Global Hawk drone of the US Airforce
The Global Hawk is the biggest military drone, used mainly for surveillanceImage: picture-alliance/dpa/Northrop Grumman

Large combat and surveillance drones

Probably the most well-known military drones are the large-scale combat drones used by the US, which are all operated from US soil by pilots via a satellite link-up. The Predator, and its larger, newer cousin, the Reaper, both MALEs made by the US firm General Atomics, are armed and used for controversial extrajudicial killings in countries where the US is not officially at war.

Reapers can be armed with various air-to-surface missiles, as well as laser-guided bombs, have a range of over a thousand miles and a maximum non-stop flight time of 14 hours. Apart from the US, several other NATO air forces operate Reapers, including those of the UK, Spain, France, and the Netherlands. The Chinese-made rival, the CH-4, which looks very similar to the Reaper, has been bought by Egypt and Iraq.

The Global Hawk, meanwhile, made by the US firm Northrop Grumman, boasts some spectacular ISTAR capabilities and is by far the largest and most expensive of the drones. Unit costs have reached $131 million, even without the ground infrastructure. The Global Hawk flies above commercial air traffic at an altitude of up to 18,000 meters.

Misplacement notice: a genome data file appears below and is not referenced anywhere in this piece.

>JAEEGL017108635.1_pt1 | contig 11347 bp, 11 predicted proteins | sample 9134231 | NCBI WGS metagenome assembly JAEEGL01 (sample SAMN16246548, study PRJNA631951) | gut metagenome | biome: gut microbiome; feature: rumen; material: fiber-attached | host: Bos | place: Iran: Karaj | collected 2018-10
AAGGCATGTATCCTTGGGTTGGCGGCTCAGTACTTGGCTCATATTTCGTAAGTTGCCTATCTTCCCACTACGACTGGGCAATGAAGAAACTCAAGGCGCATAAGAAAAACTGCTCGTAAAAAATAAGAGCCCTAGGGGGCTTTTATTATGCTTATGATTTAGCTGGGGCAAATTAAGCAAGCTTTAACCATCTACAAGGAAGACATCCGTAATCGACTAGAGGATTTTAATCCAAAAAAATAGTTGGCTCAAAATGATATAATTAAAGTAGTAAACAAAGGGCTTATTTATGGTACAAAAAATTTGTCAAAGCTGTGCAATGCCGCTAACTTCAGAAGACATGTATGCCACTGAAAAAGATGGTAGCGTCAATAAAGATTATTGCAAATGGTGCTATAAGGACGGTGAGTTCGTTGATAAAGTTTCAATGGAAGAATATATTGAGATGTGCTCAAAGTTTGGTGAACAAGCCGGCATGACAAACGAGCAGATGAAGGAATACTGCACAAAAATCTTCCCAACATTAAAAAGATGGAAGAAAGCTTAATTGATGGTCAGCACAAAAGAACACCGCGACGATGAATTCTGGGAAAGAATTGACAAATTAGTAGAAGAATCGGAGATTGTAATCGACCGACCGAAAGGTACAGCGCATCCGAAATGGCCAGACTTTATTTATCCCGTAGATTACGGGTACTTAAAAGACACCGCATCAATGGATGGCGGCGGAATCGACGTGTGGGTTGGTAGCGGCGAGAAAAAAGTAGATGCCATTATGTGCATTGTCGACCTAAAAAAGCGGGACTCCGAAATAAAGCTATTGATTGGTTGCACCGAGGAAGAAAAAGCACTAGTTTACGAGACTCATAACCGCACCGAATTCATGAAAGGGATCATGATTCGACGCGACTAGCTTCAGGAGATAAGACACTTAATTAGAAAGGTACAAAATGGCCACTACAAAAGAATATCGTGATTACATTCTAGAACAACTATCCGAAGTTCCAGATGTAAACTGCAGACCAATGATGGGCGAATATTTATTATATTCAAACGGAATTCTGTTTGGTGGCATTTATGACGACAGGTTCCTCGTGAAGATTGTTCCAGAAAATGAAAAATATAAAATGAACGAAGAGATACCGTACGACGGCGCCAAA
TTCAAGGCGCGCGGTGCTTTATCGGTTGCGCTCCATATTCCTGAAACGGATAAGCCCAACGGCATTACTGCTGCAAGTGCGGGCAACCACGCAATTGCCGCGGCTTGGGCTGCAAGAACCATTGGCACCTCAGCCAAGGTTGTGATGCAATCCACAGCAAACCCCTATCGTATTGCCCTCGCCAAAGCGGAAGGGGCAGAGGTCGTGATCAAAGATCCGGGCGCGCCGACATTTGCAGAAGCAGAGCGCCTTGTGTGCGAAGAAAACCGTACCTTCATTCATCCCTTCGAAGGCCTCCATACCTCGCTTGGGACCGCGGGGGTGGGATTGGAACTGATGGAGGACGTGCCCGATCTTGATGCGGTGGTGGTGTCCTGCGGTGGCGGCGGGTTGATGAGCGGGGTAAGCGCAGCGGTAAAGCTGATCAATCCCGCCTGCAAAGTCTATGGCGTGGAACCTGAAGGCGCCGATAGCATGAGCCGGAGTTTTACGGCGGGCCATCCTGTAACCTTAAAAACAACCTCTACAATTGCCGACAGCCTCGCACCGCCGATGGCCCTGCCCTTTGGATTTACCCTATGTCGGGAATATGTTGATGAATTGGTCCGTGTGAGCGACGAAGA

Though it is usually used over conflict zones, the Global Hawk's main purpose is not even necessarily military - it is capable of signals surveillance - in other words, scanning mobile phone calls.

Though Northrop Grumman is the only company that currently produces drones of this size, it is likely to face competition in the future, especially from the Chinese CH series, made by the China Aerospace Science and Technology Corporation (CASC). Europe is also developing its own version of the Global Hawk, the Euro Hawk, though the program was initially cancelled because of spiralling costs and problems gaining flying permission in German airspace.

Benjamin Knight Kommentarbild PROVISORISCH
Ben Knight Ben Knight is a journalist in Berlin who mainly writes about German politics.@BenWernerKnight